Wednesday, August 28, 2013

Darling Daughter Takes "Some Time To Do The Things We Never Have."


There's been a world between me and my 16-year-old daughter this summer. Literally. Not figuratively. Not metaphorically. Literally.*

She’s been an exchange student in Pietermartizburg, South Africa. 8,472 miles away. It took a full 24 hours for her to travel there. The time difference is six hours. When I wake up in the morning, she’s enjoying lunch. When I sit down for dinner, she’s deep in slumber. She’s seen lions and elephants and cheetahs and rhinos. She’s been welcomed as an ad hoc member of a loving South African family, who in turn, introduced her to loving South African friends. She’s been doing and trying things that I never will. To quote a line from the Toto song, Africa, she took "some time to do the things we never have." 

I have missed her like crazy.

I miss her wit and her insights. I miss her fashion advice and her compassion. I miss the way she adores and understands and makes fun of her brother. I miss the way we can communicate in knowing phrases, abbreviations, and even emojis. I miss her countless bottles of nail polish, cluttering kitchen counters, coffee tables and sofa cushions. And I miss her more when she sends texts like these:

“BTW, I like cabbage now. I really like it.”

“Raw beets are so good.”

“Well now, I’m a fan of eggplant.”

Plainly, the girl knows the way to my heart. I mean really, what greater passions do I have than cooking, grocery shopping, eating, writing recipes, and then, cooking some more?

I’ve got to admit, I was worried in the beginning. It must have been hard to get used to new things, new people, new classes, and new accents. It must have been hard to be away from familiar surroundings and familiar food and beloved things and beloved people. And beloved pets. Particularly beloved pets. But a few days ago, I get this:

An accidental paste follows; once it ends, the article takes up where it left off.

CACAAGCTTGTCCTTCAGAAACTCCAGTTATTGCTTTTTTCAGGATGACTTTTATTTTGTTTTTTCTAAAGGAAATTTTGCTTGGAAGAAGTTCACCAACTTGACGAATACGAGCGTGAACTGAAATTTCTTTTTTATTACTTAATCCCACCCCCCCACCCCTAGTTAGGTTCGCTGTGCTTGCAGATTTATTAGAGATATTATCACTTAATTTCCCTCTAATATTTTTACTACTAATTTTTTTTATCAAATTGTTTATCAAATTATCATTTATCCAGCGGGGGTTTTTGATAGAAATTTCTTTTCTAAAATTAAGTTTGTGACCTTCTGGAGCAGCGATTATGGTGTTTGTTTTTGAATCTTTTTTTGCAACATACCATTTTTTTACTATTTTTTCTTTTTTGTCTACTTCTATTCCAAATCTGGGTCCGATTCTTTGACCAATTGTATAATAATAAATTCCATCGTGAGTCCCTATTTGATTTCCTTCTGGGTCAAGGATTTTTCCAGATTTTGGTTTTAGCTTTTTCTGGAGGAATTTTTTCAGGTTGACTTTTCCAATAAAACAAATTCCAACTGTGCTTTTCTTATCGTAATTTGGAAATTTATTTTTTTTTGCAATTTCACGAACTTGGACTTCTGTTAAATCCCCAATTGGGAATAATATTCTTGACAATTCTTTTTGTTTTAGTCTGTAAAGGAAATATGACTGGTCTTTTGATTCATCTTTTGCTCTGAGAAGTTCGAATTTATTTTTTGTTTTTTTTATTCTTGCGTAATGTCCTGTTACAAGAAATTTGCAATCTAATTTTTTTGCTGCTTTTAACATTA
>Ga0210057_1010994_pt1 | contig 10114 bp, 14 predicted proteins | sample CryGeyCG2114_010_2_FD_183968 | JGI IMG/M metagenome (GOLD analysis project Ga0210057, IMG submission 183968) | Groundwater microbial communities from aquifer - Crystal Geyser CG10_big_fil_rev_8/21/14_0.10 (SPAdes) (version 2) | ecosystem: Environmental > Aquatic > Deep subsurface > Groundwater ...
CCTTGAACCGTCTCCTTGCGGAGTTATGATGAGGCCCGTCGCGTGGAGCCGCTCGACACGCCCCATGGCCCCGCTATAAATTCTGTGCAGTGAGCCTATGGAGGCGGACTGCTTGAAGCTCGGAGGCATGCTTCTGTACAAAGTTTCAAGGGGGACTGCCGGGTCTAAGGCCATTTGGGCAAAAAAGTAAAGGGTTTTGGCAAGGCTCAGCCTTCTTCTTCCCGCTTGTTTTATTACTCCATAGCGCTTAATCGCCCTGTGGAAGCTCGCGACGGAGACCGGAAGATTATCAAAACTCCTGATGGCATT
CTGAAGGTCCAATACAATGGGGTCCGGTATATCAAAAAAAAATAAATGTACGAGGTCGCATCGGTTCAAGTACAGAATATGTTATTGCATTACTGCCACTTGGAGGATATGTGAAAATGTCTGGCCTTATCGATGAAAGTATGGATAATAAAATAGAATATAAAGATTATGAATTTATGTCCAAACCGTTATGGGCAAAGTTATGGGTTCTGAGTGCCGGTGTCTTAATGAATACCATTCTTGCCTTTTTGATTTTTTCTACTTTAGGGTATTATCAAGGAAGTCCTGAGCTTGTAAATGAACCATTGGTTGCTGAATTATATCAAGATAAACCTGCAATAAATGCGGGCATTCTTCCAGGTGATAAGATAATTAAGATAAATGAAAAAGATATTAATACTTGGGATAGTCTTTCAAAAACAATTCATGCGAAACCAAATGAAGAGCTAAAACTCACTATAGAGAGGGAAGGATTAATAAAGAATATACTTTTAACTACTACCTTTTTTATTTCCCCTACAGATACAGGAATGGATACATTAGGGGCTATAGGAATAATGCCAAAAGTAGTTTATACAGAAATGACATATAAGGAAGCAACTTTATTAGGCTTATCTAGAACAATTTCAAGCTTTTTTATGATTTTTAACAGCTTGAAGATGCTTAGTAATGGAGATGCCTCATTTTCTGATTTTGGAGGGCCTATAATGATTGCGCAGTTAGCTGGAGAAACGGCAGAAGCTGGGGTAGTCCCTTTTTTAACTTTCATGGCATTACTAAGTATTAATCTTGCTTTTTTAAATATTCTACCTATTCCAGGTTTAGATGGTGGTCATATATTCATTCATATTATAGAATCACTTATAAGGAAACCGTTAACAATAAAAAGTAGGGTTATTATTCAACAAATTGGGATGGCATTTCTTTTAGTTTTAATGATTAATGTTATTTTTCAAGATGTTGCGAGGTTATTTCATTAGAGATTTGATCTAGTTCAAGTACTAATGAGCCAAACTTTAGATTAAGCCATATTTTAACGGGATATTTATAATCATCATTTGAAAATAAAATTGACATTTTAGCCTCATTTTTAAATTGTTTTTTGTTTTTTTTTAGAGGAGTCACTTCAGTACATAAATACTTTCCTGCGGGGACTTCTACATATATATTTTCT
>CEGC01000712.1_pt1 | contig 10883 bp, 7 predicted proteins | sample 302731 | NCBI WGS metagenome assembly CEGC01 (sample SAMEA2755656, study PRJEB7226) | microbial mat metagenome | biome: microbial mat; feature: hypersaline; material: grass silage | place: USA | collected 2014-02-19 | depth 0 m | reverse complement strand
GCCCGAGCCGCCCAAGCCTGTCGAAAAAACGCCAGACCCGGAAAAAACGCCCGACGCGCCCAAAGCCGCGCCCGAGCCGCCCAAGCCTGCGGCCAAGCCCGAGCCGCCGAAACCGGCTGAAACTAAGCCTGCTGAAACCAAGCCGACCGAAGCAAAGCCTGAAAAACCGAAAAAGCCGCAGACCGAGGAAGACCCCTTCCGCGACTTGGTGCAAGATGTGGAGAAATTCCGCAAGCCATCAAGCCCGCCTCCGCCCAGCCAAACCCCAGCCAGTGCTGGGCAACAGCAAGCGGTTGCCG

“The best graduation gift in the world would be a trip back here.”

Sigh. She's not even home, but she's already planning a visit back.

Tomorrow, however, she’ll board the first of thee planes, and the next day -- 8,472 miles later -- she’ll be back in Charlotte. Different. Wiser. Dazzling. And with an appetite for raw beets.

I can hardly wait. Literally.

* Beloved Son, as an aside, note my use of the word “literally.” Note that I do not write that I “literally” cry myself to sleep while your sister is gone. Because I do not. My pillow is perfectly dry. Nor did I “literally” die when she went away. Were that the case, I would now be either six feet under or a zombie. I am neither. I am alive. Literally.  Julia, however, is still half a world away. Literally.

Roasted Brussel Sprouts
I am unreasonably fond of brussels sprouts, although the kids have always shunned them. Is it possible that my 16yo, "cabbage-loving" intrepid traveler might now give them a try? Fingers crossed!

1 pound fresh, cleaned brussels sprouts, trimmed and halved
1/4 cup olive oil
4-6 cloves garlic, peeled
kosher salt
fresh ground pepper

Preheat oven to 450 degrees. Line a baking sheet with aluminum foil. Toss brussels sprouts and garlic in olive oil. Spread evenly on the baking sheet and season well with salt and pepper. Roast in oven for 25-30 minutes, tossing occasionally, until browned and tender. Serve hot -- and eat as a side dish, or cool to room temperature and eat with your fingers!
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